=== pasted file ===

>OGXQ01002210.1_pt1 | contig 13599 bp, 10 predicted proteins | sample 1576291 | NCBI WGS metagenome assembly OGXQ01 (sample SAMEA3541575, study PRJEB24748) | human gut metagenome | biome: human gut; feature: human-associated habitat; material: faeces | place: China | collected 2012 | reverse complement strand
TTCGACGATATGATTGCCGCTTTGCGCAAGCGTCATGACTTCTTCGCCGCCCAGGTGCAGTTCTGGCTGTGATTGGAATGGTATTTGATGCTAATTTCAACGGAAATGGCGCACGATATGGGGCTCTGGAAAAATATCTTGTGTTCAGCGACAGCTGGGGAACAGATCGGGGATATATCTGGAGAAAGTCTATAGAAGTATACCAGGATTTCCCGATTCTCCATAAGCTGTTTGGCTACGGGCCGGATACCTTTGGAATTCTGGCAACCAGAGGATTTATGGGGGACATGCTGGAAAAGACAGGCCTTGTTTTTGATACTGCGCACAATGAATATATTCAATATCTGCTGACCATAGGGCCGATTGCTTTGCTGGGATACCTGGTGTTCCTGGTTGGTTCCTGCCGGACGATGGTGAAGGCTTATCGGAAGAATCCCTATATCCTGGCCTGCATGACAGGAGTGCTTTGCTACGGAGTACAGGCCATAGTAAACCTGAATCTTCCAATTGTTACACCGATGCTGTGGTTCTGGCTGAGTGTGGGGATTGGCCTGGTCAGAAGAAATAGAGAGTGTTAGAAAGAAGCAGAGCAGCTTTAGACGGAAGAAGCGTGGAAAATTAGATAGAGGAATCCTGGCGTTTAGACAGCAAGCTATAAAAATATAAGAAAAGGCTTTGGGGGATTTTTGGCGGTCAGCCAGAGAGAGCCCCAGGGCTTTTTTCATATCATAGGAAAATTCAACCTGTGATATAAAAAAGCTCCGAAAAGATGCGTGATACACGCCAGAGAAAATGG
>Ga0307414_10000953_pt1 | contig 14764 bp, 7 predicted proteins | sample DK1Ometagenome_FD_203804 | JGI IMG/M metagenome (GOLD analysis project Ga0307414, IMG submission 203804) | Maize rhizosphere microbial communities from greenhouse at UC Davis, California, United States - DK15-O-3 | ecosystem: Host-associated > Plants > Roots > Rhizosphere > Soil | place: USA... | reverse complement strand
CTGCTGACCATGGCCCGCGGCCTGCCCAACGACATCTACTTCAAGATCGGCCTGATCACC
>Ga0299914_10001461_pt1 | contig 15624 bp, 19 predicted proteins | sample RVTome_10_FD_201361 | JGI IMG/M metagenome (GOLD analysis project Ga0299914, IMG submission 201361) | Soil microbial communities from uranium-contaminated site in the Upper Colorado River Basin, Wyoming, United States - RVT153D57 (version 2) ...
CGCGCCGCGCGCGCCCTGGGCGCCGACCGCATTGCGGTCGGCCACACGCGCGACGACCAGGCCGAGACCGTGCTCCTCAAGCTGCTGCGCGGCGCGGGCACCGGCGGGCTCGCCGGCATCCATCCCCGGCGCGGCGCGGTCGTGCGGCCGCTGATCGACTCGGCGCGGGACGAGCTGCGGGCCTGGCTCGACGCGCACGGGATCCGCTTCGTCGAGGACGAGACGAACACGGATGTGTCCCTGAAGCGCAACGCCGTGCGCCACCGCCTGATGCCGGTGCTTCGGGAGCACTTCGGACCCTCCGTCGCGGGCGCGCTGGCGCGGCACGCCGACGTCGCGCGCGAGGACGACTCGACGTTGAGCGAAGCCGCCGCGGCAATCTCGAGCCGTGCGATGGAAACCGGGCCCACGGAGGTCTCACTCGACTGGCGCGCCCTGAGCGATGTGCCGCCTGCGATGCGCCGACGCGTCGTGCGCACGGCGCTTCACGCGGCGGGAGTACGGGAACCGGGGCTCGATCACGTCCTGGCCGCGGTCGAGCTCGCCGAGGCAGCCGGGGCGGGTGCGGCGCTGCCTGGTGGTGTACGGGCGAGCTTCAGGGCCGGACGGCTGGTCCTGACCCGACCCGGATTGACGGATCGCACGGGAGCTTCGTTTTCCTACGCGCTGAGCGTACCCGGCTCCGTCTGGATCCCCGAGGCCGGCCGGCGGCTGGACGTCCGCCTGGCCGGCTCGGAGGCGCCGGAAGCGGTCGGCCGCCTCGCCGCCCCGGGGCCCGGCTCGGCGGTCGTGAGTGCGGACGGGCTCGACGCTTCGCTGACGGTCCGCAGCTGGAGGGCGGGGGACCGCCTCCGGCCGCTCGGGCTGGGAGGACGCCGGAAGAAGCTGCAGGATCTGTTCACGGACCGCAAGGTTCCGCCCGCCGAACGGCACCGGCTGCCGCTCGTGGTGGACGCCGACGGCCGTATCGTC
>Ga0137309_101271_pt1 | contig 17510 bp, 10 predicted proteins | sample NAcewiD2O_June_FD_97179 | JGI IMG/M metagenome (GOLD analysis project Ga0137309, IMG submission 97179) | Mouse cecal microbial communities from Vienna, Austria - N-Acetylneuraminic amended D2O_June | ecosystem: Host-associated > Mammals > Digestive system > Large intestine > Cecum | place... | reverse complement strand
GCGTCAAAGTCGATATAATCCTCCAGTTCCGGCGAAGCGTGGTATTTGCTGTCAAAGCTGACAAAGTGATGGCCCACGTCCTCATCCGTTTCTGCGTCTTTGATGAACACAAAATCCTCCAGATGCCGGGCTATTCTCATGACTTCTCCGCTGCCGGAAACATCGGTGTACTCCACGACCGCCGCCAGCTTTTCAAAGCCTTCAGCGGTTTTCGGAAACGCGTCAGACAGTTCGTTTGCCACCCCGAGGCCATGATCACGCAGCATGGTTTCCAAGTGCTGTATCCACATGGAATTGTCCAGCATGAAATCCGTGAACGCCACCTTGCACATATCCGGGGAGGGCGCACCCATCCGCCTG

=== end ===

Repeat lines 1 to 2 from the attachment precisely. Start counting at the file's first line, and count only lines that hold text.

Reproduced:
>OGXQ01002210.1_pt1 | contig 13599 bp, 10 predicted proteins | sample 1576291 | NCBI WGS metagenome assembly OGXQ01 (sample SAMEA3541575, study PRJEB24748) | human gut metagenome | biome: human gut; feature: human-associated habitat; material: faeces | place: China | collected 2012 | reverse complement strand
TTCGACGATATGATTGCCGCTTTGCGCAAGCGTCATGACTTCTTCGCCGCCCAGGTGCAGTTCTGGCTGTGATTGGAATGGTATTTGATGCTAATTTCAACGGAAATGGCGCACGATATGGGGCTCTGGAAAAATATCTTGTGTTCAGCGACAGCTGGGGAACAGATCGGGGATATATCTGGAGAAAGTCTATAGAAGTATACCAGGATTTCCCGATTCTCCATAAGCTGTTTGGCTACGGGCCGGATACCTTTGGAATTCTGGCAACCAGAGGATTTATGGGGGACATGCTGGAAAAGACAGGCCTTGTTTTTGATACTGCGCACAATGAATATATTCAATATCTGCTGACCATAGGGCCGATTGCTTTGCTGGGATACCTGGTGTTCCTGGTTGGTTCCTGCCGGACGATGGTGAAGGCTTATCGGAAGAATCCCTATATCCTGGCCTGCATGACAGGAGTGCTTTGCTACGGAGTACAGGCCATAGTAAACCTGAATCTTCCAATTGTTACACCGATGCTGTGGTTCTGGCTGAGTGTGGGGATTGGCCTGGTCAGAAGAAATAGAGAGTGTTAGAAAGAAGCAGAGCAGCTTTAGACGGAAGAAGCGTGGAAAATTAGATAGAGGAATCCTGGCGTTTAGACAGCAAGCTATAAAAATATAAGAAAAGGCTTTGGGGGATTTTTGGCGGTCAGCCAGAGAGAGCCCCAGGGCTTTTTTCATATCATAGGAAAATTCAACCTGTGATATAAAAAAGCTCCGAAAAGATGCGTGATACACGCCAGAGAAAATGG